Purple Salsify

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Purple Salsify
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Kingdom: Plantae
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Division: Magnoliophyta
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Class: Magnoliopsida
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Order: Asterales
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Family: Asteraceae
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Genus: Tragopogon
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Species: T. porrifolius
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Binomial name
Tragopogon porrifolius
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Purple Salsify, Tragopogon porrifolius, is one of the most widely known species of the salsify genus. It is also known as Oyster Plant, Vegetable Oyster, or Common Salsify, or simply as Goatsbeard or Salsify - though as these last names are also applied to other members of the genus, or to the genus as a whole, they are better avoided.

Purple Salsify is a common wildflower, native to Mediterranean regions of Europe but introduced elsewhere, for example, into Great Britain and northern Europe, North America, and southern Africa; in the United States it is now found growing wild in almost every state, including Hawaii, except in the extreme south-east.

The plant grows to around 60cm in height. As in other goatsbeards, its stem is largely unbranched, and the leaves are somewhat grasslike. In Britain it flowers from June to September, but in warmer areas such as California it can be found in bloom from April. The flower head is about 5cm across, and each is surrounded by green bracts which are longer than the petals (technically, the ligules of the ray flowers). The flowers are hermaphrodite, and pollination is by insects.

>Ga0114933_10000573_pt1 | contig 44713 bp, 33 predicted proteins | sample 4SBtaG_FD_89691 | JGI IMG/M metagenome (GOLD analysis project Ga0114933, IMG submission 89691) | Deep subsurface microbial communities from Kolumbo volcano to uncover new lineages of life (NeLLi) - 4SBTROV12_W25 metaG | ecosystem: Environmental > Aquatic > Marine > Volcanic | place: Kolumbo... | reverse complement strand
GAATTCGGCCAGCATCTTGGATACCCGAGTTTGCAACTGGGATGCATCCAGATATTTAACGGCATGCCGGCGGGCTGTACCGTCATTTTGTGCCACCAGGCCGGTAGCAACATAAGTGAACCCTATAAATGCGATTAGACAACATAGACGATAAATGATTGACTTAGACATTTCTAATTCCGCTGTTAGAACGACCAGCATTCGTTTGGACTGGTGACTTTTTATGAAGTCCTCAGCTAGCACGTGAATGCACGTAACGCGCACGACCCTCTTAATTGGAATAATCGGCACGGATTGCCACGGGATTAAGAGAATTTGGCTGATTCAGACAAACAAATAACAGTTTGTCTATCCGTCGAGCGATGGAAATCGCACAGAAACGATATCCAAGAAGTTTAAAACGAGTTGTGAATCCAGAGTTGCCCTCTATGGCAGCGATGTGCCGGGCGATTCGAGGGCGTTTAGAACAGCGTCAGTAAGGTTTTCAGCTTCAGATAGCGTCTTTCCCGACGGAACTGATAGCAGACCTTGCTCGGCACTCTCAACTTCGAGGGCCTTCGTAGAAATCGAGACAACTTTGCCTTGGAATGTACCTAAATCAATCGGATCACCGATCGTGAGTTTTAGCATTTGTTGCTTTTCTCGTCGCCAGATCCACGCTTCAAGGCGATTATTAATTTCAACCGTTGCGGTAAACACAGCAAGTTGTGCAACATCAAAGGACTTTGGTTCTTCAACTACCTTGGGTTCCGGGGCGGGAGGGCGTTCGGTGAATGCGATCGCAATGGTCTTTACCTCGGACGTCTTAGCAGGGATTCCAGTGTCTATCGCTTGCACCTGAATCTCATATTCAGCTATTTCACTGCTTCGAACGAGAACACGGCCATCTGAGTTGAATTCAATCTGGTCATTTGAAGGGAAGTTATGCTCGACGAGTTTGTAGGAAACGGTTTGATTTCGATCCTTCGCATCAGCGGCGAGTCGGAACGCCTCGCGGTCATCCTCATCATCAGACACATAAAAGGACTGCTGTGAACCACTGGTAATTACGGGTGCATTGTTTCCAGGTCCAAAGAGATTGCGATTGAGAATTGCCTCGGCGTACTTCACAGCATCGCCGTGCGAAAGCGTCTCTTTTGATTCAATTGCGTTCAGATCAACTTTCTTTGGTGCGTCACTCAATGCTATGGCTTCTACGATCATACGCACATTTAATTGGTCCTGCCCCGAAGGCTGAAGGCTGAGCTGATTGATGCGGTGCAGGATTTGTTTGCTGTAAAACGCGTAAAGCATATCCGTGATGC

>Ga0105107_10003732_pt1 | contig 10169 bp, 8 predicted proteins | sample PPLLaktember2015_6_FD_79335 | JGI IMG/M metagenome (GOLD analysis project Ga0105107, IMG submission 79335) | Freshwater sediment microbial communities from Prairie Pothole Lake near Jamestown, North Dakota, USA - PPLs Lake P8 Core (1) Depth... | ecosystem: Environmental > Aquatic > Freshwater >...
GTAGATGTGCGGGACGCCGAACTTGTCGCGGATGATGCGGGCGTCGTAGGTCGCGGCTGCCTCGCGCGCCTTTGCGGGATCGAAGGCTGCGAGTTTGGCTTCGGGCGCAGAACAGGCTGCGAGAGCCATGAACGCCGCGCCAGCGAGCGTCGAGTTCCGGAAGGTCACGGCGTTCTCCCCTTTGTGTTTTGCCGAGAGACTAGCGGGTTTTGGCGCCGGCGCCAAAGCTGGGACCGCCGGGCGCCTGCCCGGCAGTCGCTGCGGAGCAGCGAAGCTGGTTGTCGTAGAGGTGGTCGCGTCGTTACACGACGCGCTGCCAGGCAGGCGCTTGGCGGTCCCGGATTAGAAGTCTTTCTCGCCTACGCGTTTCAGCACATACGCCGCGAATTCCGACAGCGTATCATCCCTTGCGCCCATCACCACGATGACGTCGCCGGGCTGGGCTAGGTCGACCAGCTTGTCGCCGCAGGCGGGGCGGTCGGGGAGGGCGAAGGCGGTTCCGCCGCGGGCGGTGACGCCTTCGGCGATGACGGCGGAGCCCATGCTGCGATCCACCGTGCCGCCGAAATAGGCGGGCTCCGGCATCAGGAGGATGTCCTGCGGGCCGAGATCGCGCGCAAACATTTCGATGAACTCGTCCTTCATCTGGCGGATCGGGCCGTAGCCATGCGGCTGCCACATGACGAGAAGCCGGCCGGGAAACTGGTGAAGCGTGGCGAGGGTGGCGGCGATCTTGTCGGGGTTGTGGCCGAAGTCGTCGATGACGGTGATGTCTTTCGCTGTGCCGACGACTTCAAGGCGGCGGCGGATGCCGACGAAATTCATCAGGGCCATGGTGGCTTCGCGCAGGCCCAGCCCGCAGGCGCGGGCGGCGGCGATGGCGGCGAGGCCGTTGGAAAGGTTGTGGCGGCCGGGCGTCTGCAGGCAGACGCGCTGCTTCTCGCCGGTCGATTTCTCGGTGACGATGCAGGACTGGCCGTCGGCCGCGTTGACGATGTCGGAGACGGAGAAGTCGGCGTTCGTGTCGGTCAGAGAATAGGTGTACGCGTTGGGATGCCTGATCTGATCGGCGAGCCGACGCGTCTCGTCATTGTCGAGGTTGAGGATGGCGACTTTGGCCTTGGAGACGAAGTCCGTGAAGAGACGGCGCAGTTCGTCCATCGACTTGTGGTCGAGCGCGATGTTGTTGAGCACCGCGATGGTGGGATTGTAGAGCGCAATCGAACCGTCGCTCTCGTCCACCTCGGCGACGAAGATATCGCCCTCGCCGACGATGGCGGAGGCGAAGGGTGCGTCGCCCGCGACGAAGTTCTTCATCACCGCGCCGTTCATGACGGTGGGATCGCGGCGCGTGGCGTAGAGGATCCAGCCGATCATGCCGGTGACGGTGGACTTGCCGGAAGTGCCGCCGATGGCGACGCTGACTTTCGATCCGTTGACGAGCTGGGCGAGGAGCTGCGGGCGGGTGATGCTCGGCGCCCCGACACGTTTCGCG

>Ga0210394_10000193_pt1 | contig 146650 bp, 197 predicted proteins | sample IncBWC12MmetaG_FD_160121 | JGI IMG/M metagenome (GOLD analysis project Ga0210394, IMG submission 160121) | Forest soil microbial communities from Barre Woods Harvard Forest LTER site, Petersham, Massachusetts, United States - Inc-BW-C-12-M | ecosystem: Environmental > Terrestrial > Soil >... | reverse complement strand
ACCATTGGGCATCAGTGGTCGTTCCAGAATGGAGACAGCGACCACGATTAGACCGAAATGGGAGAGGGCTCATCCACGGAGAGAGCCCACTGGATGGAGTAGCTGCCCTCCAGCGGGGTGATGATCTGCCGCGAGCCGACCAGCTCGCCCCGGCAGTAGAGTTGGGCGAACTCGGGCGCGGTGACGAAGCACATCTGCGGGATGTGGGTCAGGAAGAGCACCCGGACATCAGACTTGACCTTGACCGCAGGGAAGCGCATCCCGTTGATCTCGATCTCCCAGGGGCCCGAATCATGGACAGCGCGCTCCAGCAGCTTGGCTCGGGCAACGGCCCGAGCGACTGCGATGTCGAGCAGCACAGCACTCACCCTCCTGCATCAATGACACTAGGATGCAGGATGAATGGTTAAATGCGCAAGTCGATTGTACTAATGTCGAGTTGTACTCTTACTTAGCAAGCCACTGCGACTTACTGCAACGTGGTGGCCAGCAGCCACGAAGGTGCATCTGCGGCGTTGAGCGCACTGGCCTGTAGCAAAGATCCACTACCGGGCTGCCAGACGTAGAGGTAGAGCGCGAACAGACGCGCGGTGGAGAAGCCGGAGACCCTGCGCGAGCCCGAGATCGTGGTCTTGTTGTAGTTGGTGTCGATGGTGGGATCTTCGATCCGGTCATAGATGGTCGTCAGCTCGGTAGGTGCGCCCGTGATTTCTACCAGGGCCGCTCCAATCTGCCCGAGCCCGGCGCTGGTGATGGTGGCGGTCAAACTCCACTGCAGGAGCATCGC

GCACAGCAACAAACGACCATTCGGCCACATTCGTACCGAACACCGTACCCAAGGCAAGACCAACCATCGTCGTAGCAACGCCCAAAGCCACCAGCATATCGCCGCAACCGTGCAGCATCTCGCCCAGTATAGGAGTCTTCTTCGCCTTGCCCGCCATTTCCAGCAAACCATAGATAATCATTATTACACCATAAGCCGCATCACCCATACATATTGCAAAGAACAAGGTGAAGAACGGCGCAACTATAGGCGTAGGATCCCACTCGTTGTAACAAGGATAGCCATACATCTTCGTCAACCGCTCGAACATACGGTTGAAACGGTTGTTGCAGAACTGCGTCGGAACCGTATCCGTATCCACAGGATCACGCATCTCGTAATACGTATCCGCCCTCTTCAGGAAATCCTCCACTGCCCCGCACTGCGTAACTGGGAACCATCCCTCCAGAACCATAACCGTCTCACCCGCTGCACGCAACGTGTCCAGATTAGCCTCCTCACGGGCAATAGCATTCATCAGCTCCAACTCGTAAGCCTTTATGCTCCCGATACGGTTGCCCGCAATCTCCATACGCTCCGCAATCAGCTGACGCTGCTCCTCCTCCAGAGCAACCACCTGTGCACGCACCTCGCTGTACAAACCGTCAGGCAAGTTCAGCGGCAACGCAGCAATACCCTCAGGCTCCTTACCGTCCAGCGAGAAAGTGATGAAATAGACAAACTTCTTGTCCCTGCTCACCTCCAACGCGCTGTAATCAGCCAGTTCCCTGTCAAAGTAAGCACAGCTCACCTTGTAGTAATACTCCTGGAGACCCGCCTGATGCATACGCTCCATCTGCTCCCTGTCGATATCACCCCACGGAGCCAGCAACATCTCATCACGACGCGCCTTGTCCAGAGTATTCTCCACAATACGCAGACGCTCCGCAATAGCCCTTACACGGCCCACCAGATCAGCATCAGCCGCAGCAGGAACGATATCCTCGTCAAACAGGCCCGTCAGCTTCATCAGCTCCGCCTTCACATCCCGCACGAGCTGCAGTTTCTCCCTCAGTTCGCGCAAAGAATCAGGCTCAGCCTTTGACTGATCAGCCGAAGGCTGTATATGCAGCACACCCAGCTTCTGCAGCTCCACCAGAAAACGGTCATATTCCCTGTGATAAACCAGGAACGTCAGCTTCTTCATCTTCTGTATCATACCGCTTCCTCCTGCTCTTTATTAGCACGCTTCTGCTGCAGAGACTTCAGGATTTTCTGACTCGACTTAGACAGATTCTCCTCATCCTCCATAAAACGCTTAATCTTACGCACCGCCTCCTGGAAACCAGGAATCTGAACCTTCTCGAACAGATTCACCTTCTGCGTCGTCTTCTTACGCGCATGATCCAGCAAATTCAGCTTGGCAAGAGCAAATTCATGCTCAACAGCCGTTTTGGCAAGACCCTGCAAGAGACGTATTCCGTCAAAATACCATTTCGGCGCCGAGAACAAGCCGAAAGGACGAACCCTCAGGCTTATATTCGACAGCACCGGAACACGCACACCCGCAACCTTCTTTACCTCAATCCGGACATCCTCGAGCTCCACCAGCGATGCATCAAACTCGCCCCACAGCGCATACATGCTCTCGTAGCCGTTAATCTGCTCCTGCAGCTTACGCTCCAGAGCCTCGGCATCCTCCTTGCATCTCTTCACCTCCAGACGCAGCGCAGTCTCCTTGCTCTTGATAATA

The root, and sometimes the young shoots, of Purple Salsify are used as a vegetable, and historically the plant was cultivated for that purpose; it is mentioned by classical authors such as Pliny the Elder. However in modern times it has tended to be replaced by Spanish Salsify or Black Salsify as a cultivated crop. Cultivated varieties include 'White French', 'Mammoth Sandwich Island' and 'Improved Mammoth Sandwich Island'; they are generally characterised by larger or better-shaped roots. The root is noted for tasting of oysters, from which the plant derives its alternative name of Oyster Plant; young roots can be grated for use in salads, but older roots are better cooked, and they are usually used in soups or stews. A latex derived from the root can be used as a chewing gum. The flowering shoots can be used like asparagus, either raw or cooked, and the flowers can be added to salad, while the sprouted seeds can be used in salads or sandwiches.

The plant has also been used in herbalism, also since classical times (it is mentioned by Dioscorides), and is claimed to have beneficial effects on the liver and gall bladder. The root is regarded as a diuretic.

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